Released in 1990 by the BBC, this documentary features lots of black and white footage of early World Cups to retell the journey Brazil had taken at the World Cup ever since its inception in 1930.
As an American, faced with the reality that is being a bystander during the upcoming World Cup. And, as I sit and think about it, I find myself still eager to enjoy the event even as a neutral. Sure, I want to participate in the event living for each American game, but alas it was not to be. So, instead, I can focus on enjoying the game for all its beauty and drama.
With that, I decided to sit down and look at the groups in the first stage of the World Cup and make my predictions on how they will finish. The parenthetical next to each country is their FIFA World Ranking as of May 13th.
I made my predictions before I looked up the countries’ FIFA rankings, before countries began releasing their World Cup rosters and without doing additional research. Lastly, I found an article on 538 from December 2017, with their predictions after the groups were initially picked. I share their picks under mine in each group.
Lastly, my disclaimer: I’m just some guy who loves soccer.
FiveThirtyEight calls this the easiest group in World Cup history, highlighting the lucky draw of the host nation. I believe Russia will heavily benefit from home field advantage, were this World Cup elsewhere in the world I would predict Uruguay first and Egypt/Russia battling for second. But seeing as they are home they get the advantage and I believe Uruguay also leaves the group with them.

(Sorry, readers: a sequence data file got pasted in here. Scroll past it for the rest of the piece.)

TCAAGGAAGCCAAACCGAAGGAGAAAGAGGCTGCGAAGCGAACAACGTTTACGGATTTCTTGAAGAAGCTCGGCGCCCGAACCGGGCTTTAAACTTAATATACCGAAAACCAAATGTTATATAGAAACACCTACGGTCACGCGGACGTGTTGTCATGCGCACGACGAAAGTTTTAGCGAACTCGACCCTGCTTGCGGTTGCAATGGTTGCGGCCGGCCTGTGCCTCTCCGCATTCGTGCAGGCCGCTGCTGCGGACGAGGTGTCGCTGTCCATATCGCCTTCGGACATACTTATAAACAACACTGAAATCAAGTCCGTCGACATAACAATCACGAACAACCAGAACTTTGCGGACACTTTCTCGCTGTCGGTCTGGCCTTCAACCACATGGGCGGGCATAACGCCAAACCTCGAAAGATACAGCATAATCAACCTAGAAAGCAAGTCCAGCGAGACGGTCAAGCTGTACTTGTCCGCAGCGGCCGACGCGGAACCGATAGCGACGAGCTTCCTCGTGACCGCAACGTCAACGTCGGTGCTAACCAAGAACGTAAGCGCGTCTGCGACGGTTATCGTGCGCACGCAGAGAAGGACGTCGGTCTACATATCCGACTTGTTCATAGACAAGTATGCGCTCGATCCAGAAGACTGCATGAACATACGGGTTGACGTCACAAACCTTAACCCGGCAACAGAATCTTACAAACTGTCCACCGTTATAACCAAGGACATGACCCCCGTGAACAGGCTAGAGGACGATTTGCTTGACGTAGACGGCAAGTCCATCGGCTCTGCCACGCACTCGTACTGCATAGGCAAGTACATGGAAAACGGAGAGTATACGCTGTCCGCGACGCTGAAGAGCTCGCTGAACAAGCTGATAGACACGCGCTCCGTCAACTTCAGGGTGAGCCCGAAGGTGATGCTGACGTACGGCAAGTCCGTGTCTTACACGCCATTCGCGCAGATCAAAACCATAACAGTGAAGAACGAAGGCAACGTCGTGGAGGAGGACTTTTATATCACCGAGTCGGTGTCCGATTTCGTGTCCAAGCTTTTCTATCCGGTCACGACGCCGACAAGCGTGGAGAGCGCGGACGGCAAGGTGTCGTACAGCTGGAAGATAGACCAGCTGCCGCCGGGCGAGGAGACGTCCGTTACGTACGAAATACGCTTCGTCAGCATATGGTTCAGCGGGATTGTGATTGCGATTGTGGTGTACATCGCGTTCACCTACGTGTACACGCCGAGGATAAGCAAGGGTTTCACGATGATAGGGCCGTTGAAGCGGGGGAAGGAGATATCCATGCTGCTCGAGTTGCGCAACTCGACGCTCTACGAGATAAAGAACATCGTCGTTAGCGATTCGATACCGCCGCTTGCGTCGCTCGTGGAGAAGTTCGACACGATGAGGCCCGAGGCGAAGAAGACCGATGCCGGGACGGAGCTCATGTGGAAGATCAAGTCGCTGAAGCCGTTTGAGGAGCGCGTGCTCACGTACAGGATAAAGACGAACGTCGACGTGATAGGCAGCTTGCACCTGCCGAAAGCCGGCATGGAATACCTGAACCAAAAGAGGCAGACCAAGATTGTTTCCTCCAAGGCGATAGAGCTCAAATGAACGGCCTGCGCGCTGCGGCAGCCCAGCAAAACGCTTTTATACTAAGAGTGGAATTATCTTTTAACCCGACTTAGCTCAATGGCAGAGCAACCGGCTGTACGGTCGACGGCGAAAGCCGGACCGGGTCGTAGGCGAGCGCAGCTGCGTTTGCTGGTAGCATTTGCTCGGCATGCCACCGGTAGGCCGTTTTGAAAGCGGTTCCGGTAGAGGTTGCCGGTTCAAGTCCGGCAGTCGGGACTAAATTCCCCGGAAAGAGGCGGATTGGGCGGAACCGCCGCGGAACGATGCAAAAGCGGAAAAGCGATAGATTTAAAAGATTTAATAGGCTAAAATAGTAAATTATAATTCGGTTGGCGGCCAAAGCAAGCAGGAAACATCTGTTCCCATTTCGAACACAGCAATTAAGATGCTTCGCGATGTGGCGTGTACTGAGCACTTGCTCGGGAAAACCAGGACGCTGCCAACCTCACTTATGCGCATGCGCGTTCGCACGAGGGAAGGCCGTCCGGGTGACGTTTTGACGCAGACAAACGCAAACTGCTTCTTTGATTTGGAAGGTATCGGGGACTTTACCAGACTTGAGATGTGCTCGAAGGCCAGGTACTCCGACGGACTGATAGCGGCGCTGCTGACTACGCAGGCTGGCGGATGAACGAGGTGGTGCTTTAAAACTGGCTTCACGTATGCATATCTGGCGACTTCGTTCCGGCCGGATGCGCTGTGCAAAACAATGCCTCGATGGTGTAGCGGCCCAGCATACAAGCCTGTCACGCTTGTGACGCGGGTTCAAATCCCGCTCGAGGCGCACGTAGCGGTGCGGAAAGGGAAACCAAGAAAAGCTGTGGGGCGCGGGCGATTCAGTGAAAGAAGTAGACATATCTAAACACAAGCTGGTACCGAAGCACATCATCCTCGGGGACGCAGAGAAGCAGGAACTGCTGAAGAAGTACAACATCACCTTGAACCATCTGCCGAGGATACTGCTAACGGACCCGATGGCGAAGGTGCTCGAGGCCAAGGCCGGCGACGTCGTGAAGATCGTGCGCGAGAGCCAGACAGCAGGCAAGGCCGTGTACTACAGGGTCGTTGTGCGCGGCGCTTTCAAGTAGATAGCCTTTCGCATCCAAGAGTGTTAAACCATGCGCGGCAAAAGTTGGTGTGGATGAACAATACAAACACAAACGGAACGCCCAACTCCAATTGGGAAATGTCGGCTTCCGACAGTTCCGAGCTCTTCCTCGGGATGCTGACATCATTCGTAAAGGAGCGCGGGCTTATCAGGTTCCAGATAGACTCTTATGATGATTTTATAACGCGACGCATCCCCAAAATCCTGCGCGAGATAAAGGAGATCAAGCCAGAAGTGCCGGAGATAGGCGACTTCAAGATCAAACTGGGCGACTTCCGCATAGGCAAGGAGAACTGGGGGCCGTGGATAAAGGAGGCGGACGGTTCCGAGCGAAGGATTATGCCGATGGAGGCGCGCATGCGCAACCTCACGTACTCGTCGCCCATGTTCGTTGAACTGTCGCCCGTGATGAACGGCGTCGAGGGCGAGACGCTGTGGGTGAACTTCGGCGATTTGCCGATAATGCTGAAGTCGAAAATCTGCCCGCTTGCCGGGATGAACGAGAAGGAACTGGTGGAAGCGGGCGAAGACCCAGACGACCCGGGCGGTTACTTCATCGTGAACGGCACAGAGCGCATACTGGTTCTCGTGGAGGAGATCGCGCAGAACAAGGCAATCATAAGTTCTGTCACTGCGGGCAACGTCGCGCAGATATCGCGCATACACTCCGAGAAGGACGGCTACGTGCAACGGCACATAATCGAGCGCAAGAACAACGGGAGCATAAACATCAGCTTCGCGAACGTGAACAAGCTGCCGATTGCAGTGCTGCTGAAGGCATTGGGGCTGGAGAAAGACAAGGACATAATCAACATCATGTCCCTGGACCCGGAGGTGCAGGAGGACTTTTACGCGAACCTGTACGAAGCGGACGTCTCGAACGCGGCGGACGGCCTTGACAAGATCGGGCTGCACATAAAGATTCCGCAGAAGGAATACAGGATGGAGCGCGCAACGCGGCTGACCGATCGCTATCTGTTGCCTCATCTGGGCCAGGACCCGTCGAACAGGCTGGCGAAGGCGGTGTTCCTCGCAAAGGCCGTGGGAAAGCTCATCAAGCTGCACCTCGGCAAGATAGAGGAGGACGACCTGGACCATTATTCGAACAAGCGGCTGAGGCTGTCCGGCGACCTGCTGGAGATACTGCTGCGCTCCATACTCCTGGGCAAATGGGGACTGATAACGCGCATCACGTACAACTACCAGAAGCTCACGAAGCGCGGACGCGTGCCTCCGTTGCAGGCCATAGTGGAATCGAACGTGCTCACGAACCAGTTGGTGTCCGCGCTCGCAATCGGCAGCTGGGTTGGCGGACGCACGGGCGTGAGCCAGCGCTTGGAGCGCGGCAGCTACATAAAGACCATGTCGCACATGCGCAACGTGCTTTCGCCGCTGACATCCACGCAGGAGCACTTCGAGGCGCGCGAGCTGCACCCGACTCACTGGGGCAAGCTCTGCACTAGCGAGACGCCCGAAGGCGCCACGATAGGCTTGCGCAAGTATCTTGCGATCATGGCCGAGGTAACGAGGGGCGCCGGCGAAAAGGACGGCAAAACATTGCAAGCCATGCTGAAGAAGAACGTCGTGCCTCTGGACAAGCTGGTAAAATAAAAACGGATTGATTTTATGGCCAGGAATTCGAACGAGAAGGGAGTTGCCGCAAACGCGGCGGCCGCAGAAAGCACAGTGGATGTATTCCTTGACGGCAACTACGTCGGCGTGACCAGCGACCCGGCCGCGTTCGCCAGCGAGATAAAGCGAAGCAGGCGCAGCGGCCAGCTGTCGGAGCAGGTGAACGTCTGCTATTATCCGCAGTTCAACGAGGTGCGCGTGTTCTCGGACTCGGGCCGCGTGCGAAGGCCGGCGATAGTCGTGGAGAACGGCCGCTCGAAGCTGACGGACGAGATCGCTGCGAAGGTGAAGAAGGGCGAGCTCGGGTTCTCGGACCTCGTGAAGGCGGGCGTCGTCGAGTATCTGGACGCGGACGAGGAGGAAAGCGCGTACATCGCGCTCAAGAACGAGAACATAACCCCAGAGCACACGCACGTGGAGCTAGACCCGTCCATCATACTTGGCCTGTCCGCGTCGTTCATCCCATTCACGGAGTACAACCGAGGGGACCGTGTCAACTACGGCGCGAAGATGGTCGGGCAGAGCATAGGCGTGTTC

- Russia (#66)
- Uruguay (#17)
- Egypt (#46)
- Saudi Arabia (#70)
538: Russia and Uruguay
This group is easy. Iran and Morocco are nowhere near the same class as Spain and Portugal.
- Spain (#8)
- Portugal (#4)
- Iran (#36)
- Morocco (#42)
538: Portugal and Spain
France is clearly the best in this group but this one is actually tougher than might you immediately think. I waffled on Peru and Denmark but eventually gave the nod to Peru.
- France (#7)
- Peru (#11)
- Denmark (#12)
- Australia (#40)
538: France and Denmark
Argentina is the easy pick in the group, and I had to go with Iceland after witnessing their run in the Europian Championship back in 2016. Plus, how could I turn down an invitation from the President and First Lady of Iceland?
- Argentina (#5)
- Iceland (#22)
- Croatia (#18)
- Nigeria (#47)
538: Argentina and Croatia
Brazil being the easy pick here. According to the FIFA rankings Switzerland is the obvious second pick but I went with the dark horse from CONCACAF (the FIFA region which includes USA, Canada, Mexico and other central American countries.) Perhaps it’s a bit of home region favoritism, but I think they are quite good and they also have one of the best keepers in the world in Real Madrid’s Keylor Navas.
- Brazil (#2)
- Costa Rica (#25)
- Switzerland (#6)
- Serbia (#35)
538: Brazil and Switzerland
Germany, the winners of the last World Cup, are the obvious pick here. I went with Mexico as the second group to leave. I will admit I was tempted to put Sweden in that spot solely out of my appreciation for Gustav Svensson, a Swede who plays for the Sounders right now.
- Germany (#1)
- Mexico (#15)
- Sweden (#23)
- Korea Republic (#61)
538: Germany and Mexico